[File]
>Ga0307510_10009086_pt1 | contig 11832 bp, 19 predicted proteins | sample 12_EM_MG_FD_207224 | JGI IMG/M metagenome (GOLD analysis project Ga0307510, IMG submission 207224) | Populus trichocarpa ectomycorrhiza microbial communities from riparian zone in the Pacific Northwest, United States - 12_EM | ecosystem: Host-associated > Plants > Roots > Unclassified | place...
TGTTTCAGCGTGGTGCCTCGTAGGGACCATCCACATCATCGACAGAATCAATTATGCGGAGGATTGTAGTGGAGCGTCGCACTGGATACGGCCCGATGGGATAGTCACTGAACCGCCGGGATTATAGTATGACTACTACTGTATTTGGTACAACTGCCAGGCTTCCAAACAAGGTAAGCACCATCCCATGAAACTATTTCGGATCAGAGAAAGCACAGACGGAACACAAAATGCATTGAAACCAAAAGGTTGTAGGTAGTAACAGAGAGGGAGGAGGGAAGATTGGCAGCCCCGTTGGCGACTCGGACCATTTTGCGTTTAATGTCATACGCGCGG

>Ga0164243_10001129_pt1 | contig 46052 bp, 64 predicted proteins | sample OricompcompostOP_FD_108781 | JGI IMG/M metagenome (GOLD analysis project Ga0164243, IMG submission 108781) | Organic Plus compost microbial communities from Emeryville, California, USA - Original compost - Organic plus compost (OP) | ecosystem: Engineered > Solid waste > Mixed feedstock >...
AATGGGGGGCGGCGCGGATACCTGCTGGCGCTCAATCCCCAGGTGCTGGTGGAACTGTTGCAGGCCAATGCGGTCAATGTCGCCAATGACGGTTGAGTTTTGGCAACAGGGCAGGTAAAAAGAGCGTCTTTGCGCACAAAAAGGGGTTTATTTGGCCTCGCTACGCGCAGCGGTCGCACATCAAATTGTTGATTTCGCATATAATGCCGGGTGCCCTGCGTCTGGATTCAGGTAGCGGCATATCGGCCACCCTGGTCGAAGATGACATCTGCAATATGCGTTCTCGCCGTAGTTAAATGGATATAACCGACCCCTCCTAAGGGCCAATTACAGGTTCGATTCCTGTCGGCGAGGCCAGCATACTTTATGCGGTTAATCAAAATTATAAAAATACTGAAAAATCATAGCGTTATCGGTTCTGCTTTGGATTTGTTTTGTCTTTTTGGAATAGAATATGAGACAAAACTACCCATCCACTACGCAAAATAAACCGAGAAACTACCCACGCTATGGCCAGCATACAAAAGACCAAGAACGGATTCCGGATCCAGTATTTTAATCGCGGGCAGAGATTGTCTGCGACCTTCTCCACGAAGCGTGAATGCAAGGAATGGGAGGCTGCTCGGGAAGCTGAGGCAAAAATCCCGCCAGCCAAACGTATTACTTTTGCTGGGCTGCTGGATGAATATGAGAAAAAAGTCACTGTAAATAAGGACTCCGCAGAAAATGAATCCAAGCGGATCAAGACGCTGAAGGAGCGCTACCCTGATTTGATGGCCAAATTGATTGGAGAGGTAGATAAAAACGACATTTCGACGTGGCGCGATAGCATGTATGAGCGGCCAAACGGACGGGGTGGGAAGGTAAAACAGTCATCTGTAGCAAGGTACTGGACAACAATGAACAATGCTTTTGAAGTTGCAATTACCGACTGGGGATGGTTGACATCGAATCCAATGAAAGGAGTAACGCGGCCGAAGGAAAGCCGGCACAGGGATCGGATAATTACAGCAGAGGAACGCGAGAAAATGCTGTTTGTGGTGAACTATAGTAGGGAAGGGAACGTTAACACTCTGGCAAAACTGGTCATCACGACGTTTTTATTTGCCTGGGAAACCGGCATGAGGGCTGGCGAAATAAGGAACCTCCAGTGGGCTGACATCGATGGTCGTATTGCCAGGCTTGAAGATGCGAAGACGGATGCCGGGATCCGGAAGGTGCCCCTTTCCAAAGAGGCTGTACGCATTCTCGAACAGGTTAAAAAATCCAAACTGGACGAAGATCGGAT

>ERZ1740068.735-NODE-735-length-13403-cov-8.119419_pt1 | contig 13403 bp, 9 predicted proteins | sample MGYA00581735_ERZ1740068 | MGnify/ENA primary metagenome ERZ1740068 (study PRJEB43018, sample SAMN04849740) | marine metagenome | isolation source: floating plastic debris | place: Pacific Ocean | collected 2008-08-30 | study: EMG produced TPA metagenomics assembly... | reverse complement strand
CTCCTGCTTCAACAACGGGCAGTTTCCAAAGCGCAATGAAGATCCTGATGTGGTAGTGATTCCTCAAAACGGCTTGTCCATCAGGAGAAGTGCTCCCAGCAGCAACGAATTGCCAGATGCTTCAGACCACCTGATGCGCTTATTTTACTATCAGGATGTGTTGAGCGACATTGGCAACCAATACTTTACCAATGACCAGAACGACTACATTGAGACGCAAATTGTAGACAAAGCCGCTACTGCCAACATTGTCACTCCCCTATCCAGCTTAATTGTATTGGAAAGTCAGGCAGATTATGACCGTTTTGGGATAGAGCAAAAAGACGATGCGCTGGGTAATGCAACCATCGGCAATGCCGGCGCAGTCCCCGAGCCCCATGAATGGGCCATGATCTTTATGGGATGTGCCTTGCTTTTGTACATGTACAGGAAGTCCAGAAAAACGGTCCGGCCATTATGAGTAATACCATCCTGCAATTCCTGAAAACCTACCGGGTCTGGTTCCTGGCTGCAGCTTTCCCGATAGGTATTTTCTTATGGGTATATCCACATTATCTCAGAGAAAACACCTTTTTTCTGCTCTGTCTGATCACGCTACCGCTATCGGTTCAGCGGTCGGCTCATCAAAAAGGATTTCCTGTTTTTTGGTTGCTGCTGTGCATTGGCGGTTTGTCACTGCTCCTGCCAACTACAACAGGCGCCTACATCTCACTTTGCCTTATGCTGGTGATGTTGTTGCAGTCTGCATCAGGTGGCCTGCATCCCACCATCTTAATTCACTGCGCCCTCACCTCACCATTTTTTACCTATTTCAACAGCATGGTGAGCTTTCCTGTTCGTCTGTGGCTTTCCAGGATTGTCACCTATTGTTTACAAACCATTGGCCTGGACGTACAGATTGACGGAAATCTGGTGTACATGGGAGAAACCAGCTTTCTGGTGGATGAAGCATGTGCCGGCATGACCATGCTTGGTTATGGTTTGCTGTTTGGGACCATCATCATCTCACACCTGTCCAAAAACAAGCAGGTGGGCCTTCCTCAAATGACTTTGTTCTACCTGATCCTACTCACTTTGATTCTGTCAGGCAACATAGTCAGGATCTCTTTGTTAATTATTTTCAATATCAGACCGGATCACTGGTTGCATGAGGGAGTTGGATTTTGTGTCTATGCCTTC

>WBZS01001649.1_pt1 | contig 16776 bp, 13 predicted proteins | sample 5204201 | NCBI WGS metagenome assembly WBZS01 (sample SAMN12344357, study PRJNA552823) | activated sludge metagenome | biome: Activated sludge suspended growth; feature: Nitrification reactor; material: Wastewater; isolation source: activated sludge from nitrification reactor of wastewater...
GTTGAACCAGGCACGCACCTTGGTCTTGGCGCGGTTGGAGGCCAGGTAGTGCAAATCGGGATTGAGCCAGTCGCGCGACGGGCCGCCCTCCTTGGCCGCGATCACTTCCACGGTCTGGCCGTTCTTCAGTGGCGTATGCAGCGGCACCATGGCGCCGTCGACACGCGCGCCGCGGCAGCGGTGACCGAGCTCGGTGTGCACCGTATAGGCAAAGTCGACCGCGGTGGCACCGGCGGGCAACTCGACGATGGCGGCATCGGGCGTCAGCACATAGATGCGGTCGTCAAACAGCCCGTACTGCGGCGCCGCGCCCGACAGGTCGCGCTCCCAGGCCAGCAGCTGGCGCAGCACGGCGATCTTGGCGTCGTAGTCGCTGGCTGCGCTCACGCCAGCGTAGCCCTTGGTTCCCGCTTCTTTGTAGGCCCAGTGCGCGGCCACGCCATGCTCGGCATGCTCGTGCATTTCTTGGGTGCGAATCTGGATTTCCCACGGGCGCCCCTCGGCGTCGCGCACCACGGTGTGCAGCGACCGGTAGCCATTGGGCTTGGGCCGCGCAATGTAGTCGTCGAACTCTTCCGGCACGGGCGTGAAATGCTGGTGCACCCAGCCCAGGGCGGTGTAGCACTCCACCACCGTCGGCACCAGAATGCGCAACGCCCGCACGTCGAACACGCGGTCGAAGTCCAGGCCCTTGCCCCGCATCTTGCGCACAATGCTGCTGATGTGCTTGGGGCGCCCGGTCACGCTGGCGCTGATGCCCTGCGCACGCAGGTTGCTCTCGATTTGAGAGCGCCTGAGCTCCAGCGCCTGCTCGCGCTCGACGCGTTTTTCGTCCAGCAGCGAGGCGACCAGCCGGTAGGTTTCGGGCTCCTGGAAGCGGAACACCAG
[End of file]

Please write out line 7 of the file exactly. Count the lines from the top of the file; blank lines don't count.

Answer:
>WBZS01001649.1_pt1 | contig 16776 bp, 13 predicted proteins | sample 5204201 | NCBI WGS metagenome assembly WBZS01 (sample SAMN12344357, study PRJNA552823) | activated sludge metagenome | biome: Activated sludge suspended growth; feature: Nitrification reactor; material: Wastewater; isolation source: activated sludge from nitrification reactor of wastewater...